“My life on the farm during the Great Depression more nearly resembled farm life of fully 2,000
years ago than farm life today. I have reflected on it often since that time; social eras change at their own curious pace, depending on geography and technology and a host of other factors. It is incredible with what speed those changes have totally transformed both the farming methods and the very life-style I knew in my boyhood.” -Jimmy Carter, 1975
Our Childhood Home
“Our farm was at Archery, about three miles west of Plains, Georgia. Of course, Archery was not incorporated or organized in any way; it was just the name of the rural community and train stop.” – Jimmy Carter, 1975
The day the Carter family moved to the farm in 1928 was memorable. Earl Carter forgot his house key and had hi 4-year-old son Jimmy crawl through a window to open the front door. The family never remembered the door being locked again. The home has been restored to its appearance, just before electricity was installed in 1938. “When electricity came to the farm,” Jimmy Carter recalled, “an almost unbelievable change took place in our lives.” This farm was home to Jimmy Carter until he departed for college in 1941. The Carters grew peanuts, cotton, and sugar cane as cash crops. They also raised vegetables and livestock on this 360-acre farm.
The store adjacent to the Carter home contained various rural necessities for sale: canned goods, coffee, lamp wicks, kerosene, soap, lard, tobacco, overalls, shoes, flour, sugar, cornmeal, castor oil, and homemade syrup. Earl Carter also sold hams, pork shoulders, and sausage which had been cured in the smokehouse. Farm workers and neighbors could buy their goods on credit and settle their bill on payday, which was Saturday.
Farm animals were tended such as cows, guinea hens, ducks, geese, and pigs. Jimmy also had his own pets to take care of such as dogs, Shetland ponies, and occasional calves and pigs for Future Farmer of America projects. Dogs were constant companions; they were used for playmates and also for hunting squirrels, rabbits, coons, possums, and other small game.
Although chores kept the family busy, there was always time for recreational activities. A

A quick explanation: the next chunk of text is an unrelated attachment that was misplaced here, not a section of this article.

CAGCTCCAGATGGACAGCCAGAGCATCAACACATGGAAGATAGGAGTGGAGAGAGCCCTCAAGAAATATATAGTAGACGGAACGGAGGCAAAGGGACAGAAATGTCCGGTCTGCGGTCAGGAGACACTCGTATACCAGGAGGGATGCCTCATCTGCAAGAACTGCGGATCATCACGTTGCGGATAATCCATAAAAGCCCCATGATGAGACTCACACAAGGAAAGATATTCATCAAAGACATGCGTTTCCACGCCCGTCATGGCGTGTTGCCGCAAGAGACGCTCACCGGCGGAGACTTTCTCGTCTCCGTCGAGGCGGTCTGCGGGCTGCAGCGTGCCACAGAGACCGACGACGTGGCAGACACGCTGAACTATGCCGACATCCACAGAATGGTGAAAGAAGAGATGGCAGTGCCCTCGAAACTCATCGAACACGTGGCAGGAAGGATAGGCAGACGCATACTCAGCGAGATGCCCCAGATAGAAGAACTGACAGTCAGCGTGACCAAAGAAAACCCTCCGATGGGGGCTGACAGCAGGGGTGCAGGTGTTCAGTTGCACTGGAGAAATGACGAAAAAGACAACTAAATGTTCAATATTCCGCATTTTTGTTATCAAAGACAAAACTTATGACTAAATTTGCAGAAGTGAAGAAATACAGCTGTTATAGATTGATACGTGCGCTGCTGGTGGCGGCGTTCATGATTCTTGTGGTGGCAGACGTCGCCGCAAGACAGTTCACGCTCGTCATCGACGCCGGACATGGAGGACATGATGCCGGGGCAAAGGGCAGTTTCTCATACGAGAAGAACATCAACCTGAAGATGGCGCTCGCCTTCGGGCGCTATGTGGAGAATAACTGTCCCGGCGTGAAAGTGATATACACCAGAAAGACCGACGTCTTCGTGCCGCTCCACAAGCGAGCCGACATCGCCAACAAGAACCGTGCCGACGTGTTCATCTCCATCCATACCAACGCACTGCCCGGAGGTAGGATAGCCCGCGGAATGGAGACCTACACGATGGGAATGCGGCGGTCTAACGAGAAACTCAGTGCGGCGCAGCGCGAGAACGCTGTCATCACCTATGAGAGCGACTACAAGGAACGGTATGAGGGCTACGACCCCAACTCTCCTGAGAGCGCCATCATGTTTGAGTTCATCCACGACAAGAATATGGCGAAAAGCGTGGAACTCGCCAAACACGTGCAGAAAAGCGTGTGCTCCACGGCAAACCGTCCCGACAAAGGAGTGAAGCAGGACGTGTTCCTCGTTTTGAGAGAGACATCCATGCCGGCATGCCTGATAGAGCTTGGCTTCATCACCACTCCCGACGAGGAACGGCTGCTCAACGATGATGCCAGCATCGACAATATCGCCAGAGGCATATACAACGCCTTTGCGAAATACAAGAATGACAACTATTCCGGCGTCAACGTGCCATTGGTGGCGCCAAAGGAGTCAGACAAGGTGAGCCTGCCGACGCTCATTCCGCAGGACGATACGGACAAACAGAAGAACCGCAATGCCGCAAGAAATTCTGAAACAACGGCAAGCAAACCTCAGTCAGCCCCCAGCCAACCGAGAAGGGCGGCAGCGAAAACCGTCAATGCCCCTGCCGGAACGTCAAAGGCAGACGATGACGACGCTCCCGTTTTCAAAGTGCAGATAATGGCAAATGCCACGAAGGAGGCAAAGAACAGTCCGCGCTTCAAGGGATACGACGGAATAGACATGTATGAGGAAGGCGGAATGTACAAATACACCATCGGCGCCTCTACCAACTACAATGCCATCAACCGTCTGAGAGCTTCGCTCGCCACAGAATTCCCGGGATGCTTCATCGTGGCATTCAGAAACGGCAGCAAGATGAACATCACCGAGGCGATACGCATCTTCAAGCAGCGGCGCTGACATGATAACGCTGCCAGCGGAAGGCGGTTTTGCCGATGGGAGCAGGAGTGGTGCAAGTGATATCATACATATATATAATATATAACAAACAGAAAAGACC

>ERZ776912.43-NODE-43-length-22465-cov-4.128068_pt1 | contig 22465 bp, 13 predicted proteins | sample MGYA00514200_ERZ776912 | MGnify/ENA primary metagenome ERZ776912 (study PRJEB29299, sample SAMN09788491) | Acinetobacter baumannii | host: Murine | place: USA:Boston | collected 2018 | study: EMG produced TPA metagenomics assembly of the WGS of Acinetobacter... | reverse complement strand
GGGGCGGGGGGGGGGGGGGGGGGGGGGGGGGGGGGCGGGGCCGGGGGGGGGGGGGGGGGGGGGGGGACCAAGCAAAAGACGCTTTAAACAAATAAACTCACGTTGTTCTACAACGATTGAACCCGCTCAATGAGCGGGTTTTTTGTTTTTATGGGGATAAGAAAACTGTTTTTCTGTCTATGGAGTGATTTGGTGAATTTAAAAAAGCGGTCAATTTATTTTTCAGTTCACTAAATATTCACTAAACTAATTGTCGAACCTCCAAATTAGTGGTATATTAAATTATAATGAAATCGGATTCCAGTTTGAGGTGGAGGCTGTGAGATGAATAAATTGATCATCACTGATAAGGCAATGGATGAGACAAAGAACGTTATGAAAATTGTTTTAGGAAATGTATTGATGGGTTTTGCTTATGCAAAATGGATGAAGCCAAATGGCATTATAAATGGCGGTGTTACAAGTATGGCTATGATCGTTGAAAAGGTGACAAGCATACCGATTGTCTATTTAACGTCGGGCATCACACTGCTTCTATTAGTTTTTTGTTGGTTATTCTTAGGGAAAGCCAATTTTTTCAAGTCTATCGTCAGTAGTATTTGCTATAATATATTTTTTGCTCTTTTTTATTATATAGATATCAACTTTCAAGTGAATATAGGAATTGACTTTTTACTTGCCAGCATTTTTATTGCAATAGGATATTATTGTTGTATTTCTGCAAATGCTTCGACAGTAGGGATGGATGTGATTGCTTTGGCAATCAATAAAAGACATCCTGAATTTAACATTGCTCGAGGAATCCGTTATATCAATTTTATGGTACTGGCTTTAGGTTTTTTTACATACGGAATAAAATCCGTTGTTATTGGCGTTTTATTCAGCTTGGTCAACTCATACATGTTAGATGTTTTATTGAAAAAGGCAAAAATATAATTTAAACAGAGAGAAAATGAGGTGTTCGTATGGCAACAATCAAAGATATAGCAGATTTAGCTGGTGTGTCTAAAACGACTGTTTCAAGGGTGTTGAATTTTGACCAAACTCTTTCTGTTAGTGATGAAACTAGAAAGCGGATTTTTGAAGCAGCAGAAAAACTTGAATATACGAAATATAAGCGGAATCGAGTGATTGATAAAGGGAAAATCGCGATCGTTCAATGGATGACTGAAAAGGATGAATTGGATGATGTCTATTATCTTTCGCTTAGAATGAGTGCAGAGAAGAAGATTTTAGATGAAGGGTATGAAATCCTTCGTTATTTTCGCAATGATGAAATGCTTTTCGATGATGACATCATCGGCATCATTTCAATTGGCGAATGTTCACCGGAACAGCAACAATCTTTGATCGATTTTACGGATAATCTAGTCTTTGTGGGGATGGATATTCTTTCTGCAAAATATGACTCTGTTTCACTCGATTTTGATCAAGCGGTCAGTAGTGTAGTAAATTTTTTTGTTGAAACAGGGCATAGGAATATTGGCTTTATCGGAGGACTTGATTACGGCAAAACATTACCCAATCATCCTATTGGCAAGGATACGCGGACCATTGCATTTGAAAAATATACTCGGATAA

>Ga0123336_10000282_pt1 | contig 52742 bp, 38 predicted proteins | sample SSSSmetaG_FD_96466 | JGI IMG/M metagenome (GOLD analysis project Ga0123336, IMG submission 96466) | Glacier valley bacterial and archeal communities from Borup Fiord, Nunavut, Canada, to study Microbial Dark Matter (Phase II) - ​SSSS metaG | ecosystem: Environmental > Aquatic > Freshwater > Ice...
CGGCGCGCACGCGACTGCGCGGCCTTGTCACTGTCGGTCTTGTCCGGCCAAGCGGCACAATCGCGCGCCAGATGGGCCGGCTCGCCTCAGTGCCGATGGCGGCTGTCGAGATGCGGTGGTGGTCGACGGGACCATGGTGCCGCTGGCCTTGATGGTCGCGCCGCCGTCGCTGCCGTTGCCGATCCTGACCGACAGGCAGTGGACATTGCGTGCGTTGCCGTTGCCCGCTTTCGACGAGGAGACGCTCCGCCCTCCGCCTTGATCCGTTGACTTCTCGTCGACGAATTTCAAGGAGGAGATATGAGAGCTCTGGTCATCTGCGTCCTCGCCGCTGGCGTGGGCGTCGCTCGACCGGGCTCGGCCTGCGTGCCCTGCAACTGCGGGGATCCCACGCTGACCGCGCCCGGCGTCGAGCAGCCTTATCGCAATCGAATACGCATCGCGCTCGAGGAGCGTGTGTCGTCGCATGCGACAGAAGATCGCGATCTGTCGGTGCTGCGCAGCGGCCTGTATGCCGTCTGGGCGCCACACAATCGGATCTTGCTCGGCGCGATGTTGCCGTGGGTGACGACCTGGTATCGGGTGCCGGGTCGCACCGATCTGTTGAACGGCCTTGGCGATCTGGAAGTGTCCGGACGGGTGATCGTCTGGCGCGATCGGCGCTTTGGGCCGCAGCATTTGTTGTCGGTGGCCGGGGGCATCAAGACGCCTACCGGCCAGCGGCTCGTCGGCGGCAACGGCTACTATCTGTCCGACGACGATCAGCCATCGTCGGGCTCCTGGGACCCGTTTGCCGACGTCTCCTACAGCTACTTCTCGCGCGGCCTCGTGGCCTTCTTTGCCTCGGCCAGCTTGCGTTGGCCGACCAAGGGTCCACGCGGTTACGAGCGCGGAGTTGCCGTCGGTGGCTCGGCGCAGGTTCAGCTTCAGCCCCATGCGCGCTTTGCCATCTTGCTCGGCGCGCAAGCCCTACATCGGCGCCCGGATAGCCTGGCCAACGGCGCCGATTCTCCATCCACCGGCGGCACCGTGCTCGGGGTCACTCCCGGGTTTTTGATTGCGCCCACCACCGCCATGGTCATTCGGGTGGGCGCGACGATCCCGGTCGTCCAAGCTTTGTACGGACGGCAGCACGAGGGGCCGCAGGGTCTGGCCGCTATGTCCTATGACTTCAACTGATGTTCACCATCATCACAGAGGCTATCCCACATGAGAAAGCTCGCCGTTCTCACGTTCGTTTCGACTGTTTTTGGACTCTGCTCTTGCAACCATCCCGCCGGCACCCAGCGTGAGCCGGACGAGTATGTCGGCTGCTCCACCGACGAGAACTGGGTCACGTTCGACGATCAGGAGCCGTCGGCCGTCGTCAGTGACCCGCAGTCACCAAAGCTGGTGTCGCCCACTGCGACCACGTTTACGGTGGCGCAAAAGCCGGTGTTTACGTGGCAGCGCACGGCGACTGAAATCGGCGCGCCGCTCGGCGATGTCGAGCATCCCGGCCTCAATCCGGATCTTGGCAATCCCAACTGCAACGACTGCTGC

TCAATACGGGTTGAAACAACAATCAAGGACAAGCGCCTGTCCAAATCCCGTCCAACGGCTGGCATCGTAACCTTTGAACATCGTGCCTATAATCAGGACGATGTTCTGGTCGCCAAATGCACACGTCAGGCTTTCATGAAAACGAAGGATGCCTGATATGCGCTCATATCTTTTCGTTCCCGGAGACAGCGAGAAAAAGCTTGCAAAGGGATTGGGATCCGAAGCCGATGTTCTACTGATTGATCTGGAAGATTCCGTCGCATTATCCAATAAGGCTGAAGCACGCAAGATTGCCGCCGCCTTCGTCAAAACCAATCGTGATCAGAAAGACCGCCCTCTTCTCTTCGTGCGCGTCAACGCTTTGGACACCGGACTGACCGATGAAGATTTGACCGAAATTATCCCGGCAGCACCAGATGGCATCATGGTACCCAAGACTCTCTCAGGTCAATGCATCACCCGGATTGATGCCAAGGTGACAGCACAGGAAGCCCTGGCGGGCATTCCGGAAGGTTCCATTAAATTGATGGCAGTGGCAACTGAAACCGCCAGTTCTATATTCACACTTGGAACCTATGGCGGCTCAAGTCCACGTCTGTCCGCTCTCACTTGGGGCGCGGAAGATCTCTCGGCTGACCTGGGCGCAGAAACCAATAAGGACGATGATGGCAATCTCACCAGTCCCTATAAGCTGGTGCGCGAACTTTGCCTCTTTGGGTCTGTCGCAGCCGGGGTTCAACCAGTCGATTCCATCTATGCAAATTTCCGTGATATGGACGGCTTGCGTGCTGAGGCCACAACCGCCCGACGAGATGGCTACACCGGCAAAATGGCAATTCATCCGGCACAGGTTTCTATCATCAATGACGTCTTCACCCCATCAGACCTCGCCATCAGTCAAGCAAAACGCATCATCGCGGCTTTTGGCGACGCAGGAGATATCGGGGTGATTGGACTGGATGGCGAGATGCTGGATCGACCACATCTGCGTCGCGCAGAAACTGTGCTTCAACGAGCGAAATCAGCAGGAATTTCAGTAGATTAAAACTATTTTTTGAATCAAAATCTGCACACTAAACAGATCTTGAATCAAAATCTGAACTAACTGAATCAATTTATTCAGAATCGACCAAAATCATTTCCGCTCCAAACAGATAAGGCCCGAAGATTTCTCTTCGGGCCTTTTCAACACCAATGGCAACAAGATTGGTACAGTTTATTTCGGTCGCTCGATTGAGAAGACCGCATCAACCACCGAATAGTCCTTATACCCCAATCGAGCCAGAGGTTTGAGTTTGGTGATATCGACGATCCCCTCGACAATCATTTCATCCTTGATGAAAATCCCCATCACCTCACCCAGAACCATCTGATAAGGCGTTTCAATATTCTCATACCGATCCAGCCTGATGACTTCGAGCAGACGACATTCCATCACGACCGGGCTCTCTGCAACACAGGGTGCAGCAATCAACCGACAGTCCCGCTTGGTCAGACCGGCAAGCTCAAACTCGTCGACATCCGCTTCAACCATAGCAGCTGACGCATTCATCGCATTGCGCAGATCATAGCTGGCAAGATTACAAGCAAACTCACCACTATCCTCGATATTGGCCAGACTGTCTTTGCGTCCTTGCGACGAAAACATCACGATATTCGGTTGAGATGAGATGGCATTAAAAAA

clay tennis court was located between the house and the store. The Carter family was known for its competitive spirit. The girls had a playhouse adjacent to the Carter home. Fishing hunting, reading, playing with homemade toys, and listening to their father’s battery-powered radio were also favorite pastimes.
The Community Around Us
“In the undefined community of Archery, there lived two permanent families who were white, one my own family and the other that of the Seaboard Railroad section foreman. There were usually one or two more transient white families and about twenty-five black families in the community.” – Jimmy Carter, 1975
The town of Plains was for the Carter children the center of commerce, education, and
religion. During his childhood Jimmy Carter didn’t consider himself part of the Plains society, but always thought of himself as a visitor when he entered what he called that “metropolitan” community. He attended his school and church in town and could even travel to nearby Americus on occasion, but his life was mostly tied to his home in Archery.
The small rural community consisted of a train stop, the St. Mark African-Methodist-Episcopal (A.M.E.) church (located 1/2-mile southwest of the Carter home), a school for black youth, and houses used for railroad employees. This school for black youth, known as the Johnson Home Industrial College, offered primary, high school, and vocational classes to male and female African-American students. Classes taught job skills to enable students to obtain careers other than farming.
Life On The Farm
“My black playmates were the ones who joined me in the field work that was suitable for younger boys. We were the ones who “toted” fresh water to the more adult workers in the field. We mopped the cotton, turned sweet potato and watermelon vines, pruned deformed young watermelons, toted the stove wood, swept the yards, carried slop to the hogs, and gathered eggs – all thankless tasks. But we also rode mules and horses through the woods, jumped out of the barn loft into huge piles of oat straw, wrestled and fought, fished and swam.
The early years of my life on the farm were full and enjoyable, isolated but not lonely. We always had enough to eat, no economic hardship, but no money to waste. We felt close to nature, close to members of our family, and close to God.” – Jimmy Carter, 1975